A four-day workweek could lower your cost of living


Transitioning to a four-day workweek could save workers more than just their sanity—for working parents, it could mean saving thousands per year in childcare and commuting costs. 

That calculation comes from Autonomy, a left-leaning London-based think tank whose research focuses on the future of work. A U.K.-based working parent with a child younger than two would stand to save an average of £1,440 in childcare and £340 from commuting per year if they were relieved of just one day a week of heading to the office, according to data Autonomy provided The Guardian.

The think tank calculated the average cost of a commute—£1,700—based on their 2019 survey of 2,000 U.K. workers. Their average annual childcare cost for a one-child family—£7,200 —came from 2021 data from the Trades Union Congress, which represents 5.5 million U.K. workers.  

The findings indicate a four-day workweek could help workers grappling with the record-high cost of living. “A four-day week with no loss of pay could play a crucial role in supporting workers to make ends meet over the next few years,” Autonomy’s research director, Will Stronge, told The Guardian

It could have implications for the U.S., where millions of workers are also experiencing inflation. In July, food costs alone skyrocketed 10.9% year-over-year—the most since 1979. It’s partly why two-thirds of Americans are stressed about inflation, per a recent GoBankingRates survey, with more than half worried about untenable monthly expenses and the cost of living. 

To add insult to injury, only 31% of Americans received a cost-of-living pay increase to combat inflation. Even some workers who did see salary bumps this year are still earning less because their raise didn’t keep up with inflation. 

The future is four

Autonomy is directly supporting the U.K.’s inaugural 4-Day Week campaign. Seventy-three companies, which employ about 3,300 workers, are part of the groundbreaking six-month program. 

So far, people are totally loving it. Nearly 9 in 10 (88%) of leaders at those 73 companies who moved to four-day schedules said the transition was going well.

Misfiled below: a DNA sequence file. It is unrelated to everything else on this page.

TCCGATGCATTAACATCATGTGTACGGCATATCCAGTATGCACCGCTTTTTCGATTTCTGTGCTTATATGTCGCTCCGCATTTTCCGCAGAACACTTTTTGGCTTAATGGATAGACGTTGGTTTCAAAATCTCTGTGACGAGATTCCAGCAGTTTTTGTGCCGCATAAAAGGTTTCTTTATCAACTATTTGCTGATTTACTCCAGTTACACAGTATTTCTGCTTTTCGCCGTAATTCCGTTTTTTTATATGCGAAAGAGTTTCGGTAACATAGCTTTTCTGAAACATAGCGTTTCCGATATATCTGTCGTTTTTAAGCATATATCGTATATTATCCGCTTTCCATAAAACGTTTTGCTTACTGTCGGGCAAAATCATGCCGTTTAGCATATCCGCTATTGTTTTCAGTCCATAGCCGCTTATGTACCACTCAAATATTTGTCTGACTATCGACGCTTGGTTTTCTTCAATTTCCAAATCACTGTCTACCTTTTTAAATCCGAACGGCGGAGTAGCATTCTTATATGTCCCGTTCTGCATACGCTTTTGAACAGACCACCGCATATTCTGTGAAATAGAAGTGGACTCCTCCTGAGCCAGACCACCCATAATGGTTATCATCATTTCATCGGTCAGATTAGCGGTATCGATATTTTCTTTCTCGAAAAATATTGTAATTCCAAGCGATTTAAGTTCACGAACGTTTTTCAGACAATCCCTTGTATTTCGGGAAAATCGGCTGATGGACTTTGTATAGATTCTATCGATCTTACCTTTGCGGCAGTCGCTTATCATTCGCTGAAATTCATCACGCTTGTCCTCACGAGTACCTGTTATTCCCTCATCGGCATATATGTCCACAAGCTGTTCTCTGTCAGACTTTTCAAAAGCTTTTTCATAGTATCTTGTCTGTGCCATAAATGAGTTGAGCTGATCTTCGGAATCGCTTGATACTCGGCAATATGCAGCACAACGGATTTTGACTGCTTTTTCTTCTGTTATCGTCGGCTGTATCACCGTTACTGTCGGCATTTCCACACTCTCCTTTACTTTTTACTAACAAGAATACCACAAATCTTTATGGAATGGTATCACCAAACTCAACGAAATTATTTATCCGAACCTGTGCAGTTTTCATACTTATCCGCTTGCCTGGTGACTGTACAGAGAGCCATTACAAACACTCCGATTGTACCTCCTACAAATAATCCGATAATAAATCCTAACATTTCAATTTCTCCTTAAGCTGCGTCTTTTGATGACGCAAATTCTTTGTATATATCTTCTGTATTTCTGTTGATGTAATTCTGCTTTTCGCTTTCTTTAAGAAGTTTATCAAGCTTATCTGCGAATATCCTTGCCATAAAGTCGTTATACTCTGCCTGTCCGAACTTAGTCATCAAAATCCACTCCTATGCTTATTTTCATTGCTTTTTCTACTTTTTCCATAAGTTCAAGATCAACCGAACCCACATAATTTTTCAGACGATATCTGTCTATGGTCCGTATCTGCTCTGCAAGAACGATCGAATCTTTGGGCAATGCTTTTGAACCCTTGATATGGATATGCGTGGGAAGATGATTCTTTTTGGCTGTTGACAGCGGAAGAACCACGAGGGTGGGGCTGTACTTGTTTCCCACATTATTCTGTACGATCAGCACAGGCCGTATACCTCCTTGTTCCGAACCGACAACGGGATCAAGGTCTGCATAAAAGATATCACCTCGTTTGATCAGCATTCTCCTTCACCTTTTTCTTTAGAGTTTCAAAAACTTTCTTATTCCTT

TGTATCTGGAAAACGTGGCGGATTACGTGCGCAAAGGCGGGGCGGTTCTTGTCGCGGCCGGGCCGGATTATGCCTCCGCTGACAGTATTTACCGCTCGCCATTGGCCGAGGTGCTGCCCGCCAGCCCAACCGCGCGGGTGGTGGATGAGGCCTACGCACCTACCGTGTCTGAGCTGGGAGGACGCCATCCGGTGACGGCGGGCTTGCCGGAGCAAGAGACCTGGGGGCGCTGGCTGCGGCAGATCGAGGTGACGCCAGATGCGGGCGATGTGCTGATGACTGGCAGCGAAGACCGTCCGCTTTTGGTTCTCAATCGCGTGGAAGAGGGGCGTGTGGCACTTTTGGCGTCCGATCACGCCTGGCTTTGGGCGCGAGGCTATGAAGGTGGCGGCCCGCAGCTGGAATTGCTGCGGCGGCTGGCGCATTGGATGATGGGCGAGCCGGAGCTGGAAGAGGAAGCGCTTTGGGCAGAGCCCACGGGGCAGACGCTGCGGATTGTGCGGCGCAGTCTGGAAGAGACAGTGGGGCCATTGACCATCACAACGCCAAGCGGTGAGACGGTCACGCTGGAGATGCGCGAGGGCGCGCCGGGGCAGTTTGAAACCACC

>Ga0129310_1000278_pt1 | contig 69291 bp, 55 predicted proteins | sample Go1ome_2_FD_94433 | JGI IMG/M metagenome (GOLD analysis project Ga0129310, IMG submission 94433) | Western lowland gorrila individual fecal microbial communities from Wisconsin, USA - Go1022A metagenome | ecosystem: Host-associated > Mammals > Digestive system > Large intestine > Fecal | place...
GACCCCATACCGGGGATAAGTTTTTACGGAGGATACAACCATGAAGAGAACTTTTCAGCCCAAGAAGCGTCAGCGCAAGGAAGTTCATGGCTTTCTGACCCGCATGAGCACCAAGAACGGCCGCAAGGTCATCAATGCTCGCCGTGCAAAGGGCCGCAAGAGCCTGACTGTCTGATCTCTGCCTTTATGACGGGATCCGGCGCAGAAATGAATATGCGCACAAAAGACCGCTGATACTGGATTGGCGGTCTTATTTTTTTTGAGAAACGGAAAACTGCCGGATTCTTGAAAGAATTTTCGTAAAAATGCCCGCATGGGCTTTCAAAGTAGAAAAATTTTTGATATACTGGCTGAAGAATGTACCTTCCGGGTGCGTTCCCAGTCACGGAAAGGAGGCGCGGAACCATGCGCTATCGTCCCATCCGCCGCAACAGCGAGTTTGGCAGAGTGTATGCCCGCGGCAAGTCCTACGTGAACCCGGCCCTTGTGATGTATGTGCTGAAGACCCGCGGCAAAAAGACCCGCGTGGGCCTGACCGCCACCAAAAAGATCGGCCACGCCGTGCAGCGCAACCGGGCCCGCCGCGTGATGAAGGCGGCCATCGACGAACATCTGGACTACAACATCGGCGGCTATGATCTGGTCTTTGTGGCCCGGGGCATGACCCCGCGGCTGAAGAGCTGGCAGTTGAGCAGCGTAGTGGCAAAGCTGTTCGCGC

In an interview last month with CNN Business, Lisa Gilbert, an employee at Kent-based Charity Bank that’s partaking in the pilot program, called her new schedule “phenomenal.: She added that free Fridays have made all the difference in both work and life. “I find that I’m saying, ‘Yes, we can’ as opposed to ‘No, sorry, we can’t.’” 

Millions of five-days-a-week workers around the globe envy Gilbert’s schedule. The majority of Americans said they’d support a four-day workweek at their company. But as Julia Anas, Qualtrics’ chief people officer wrote for Fortune, simply getting rid of Fridays won’t meet employees’ needs if the workplace doesn’t support better balance and flexibility altogether.   

Indeed, not every company in the U.K. trial transitioned to four-day workweeks seamlessly. Amid early scheduling mishaps and miscommunications at PR firm Unity, managing director Samantha Losey told CNN Business she initially felt she’d “made a huge error. Though her team has steadily adjusted, she’s doubtful productivity will stay sufficiently high to justify a permanent four-day solution after the experiment concludes.

But Alex Soojung-Kim Pang, program director at 4 Day Week Global, a nonprofit that advises companies on transitioning to four-day workweeks, told Fortune in May that the benefits outweigh the cons.

“The viability, practicality and benefits of the four-day week are no longer up for dispute,” Pang said. “Many companies have made it work—and have done so profitably.”

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